Non-fungible tokens (NFTs) are on the rise as artists continue to look for alternatives to store, market and sell their digital assets. Just this month, an artist who goes by the name Beeple sold his digital artwork for more than $69 million, making it the most expensive NFT digital asset transaction ever recorded.
The growth of NFT has also inspired Ethereum fans to spend more than $224 million in digital assets so far in 2021 using marketplaces such as Rarible and OpenSea.
However, it is the issue of digital asset ownership bought through NFTs marketplaces that raises serious legal ramifications for everyone involved. The question of whether the copyrights are transferred to the buyer after purchasing the digital assets has been on everyone’s mind.
According to attorney Nelson Rosario, when a person buys an NFT, they are buying control over information in an entry in a ledger. These are the same types of transactions that occur when you purchase a cryptocurrency. Rosario continued by indicating that buying an NFT, therefore, does not give the buyer the right to own digital assets such as media files associated with the blockchain receipts.
Another aspect of NFTs that has also raised legal concerns is their longevity. There is still fear that the current boom and NFT craze may be short-lived and people holding these assets may fail to get back their value in case the bubble bursts.
Pumping NFTs has also raised concern, as many people in the NFT space continue to look at it as investments. Such was the case for Christian Moss, the co-founder of Zebedee which is one of the earliest versions of NFTs.
He indicated that his company stopped making Bitcoin-based collectibles because some buyers viewed these tokens as investments instead of toys. He also added that the Bitcoin transaction had also shot up which was also another contributing factor.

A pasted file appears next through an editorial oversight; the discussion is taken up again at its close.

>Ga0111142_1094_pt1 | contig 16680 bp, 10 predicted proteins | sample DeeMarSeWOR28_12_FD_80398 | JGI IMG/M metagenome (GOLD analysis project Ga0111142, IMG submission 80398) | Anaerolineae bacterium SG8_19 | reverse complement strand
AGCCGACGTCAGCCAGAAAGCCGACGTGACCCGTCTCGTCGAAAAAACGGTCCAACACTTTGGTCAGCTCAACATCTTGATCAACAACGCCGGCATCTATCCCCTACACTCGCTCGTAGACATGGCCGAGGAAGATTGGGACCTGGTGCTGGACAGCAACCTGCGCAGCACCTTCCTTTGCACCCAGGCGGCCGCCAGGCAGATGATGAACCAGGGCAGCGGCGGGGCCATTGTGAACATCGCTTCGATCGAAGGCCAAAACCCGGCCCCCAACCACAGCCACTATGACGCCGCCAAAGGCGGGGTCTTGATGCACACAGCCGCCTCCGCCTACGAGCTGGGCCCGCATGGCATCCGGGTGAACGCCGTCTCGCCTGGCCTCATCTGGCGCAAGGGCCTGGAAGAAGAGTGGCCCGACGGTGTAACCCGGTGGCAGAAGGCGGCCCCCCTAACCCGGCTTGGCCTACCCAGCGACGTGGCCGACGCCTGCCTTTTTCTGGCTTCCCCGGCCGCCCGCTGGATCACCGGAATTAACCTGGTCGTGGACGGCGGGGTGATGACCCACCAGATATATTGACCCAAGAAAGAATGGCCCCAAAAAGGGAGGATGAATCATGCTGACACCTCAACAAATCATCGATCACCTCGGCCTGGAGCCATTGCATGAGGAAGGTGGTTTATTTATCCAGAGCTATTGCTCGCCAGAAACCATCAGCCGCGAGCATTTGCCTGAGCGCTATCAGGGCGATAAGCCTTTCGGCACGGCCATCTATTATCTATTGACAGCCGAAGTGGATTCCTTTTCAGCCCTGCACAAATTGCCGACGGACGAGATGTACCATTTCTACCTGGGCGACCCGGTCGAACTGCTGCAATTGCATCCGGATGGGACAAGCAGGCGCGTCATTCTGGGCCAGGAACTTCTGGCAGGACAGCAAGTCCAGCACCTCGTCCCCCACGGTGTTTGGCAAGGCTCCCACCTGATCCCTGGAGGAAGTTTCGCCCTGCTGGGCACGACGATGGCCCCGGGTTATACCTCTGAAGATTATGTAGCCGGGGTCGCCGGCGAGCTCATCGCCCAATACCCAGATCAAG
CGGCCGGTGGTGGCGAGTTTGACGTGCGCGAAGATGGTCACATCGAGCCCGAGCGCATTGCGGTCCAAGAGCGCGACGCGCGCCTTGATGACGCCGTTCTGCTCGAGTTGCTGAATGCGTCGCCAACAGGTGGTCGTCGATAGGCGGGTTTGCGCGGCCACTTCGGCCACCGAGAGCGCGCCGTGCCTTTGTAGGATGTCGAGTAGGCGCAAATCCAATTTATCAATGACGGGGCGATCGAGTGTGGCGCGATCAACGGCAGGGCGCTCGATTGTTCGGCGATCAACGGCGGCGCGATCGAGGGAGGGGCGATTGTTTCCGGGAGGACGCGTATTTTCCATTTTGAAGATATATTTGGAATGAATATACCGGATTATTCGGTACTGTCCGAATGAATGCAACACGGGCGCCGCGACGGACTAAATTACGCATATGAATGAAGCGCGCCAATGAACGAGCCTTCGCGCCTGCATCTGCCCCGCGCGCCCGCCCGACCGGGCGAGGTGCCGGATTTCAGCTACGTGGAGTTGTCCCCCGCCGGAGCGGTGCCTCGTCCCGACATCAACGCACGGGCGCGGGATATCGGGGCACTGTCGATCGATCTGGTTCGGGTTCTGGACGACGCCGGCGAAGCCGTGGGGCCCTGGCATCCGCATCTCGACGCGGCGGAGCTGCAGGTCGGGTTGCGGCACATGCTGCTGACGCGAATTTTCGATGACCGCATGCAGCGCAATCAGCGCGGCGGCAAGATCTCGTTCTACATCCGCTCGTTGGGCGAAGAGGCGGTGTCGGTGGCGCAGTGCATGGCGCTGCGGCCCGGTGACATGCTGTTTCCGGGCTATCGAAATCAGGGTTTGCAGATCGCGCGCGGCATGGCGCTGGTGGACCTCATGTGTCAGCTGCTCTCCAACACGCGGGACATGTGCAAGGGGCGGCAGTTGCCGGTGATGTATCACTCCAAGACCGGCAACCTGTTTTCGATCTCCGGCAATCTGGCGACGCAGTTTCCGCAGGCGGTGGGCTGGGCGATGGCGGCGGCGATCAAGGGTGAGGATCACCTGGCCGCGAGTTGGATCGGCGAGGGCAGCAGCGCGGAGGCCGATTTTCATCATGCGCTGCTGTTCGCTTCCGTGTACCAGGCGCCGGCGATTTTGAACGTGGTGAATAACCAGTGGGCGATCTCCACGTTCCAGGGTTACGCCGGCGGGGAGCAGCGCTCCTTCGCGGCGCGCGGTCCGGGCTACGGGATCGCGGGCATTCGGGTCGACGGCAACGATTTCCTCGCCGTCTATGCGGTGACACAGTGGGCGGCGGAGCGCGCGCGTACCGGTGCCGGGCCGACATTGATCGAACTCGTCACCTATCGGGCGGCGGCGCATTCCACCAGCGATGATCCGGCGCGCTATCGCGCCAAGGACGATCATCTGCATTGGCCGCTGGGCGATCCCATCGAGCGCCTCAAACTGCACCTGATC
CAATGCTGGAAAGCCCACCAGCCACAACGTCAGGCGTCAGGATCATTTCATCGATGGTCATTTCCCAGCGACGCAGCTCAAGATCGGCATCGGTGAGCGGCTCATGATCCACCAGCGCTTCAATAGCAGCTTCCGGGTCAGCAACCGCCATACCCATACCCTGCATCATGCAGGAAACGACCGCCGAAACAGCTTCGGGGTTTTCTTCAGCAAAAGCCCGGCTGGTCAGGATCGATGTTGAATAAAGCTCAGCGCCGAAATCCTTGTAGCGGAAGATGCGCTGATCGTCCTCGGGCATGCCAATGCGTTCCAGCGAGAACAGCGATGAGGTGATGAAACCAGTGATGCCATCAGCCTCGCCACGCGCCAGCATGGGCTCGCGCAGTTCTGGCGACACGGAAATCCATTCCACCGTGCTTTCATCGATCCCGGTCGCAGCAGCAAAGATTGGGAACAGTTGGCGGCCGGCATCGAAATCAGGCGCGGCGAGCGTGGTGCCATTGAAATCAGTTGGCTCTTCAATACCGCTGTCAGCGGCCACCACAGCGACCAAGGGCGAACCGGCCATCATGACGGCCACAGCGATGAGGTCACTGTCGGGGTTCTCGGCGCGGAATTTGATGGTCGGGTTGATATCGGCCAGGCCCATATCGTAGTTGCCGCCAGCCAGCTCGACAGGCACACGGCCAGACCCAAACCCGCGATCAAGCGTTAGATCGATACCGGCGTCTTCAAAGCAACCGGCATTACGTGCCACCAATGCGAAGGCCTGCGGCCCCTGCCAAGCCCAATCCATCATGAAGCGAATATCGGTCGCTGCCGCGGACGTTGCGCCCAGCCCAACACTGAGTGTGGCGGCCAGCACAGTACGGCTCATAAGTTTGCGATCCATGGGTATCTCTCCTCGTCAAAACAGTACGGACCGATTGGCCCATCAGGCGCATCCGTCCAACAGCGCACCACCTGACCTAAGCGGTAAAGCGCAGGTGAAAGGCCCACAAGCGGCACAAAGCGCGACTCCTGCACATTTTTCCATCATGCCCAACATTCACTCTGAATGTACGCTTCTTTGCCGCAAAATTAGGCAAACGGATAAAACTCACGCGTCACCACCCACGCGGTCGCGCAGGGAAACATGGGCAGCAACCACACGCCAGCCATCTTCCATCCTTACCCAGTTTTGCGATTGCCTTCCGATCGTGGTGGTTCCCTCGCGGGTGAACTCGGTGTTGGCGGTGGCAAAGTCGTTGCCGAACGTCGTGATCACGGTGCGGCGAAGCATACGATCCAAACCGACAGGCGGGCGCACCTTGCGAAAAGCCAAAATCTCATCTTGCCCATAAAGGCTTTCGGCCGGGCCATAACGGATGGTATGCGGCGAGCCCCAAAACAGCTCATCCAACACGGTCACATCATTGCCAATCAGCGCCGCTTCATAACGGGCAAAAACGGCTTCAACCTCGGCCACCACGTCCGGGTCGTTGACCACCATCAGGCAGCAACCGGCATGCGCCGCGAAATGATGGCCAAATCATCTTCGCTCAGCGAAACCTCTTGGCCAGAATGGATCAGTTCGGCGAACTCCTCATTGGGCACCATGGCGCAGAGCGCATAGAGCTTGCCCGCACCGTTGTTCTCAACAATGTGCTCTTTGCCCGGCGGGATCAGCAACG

Moss said that many of his platform users started looking at ways they can pump the prices of their tokens, changing the model he had envisioned of people playing games on his platform. He added that he did not want his game to be an investment vehicle, noting that, in case those players had lost their tokens, he would have been legally liable and prone to lawsuits.
Rosario pointed that artists had the power to transfer copyright of work to NFT receipt-holders but added that, although that was possible, the process had not been streamlined to a point where a court of law or copyright office would recognize the transfer. He urged brands and platforms in the field of NFTs to have agreements in place that govern the whole process to ensure that the NFTs transfer would be seamless.
NFTs and adult content
Adult content creators are also tapping into the power of the NFTs, and selling their digital content on platforms such as Rarible.
To many, NFTs are now contributing to a large chunk of their income, with some photos going for hundreds of dollars. This is the case with PolyAnnie who indicated that her combined earnings on the NFTs platform far exceeded her other platforms such as OnlyFans and Patreon.
This also raises legal concerns for these platforms with many governments restricting adult content to a certain age while others ask platforms that deal with such content to deal with child pornography and revenge porn on their platforms. failure to deal with such platforms can also cause legal challenges for these platforms.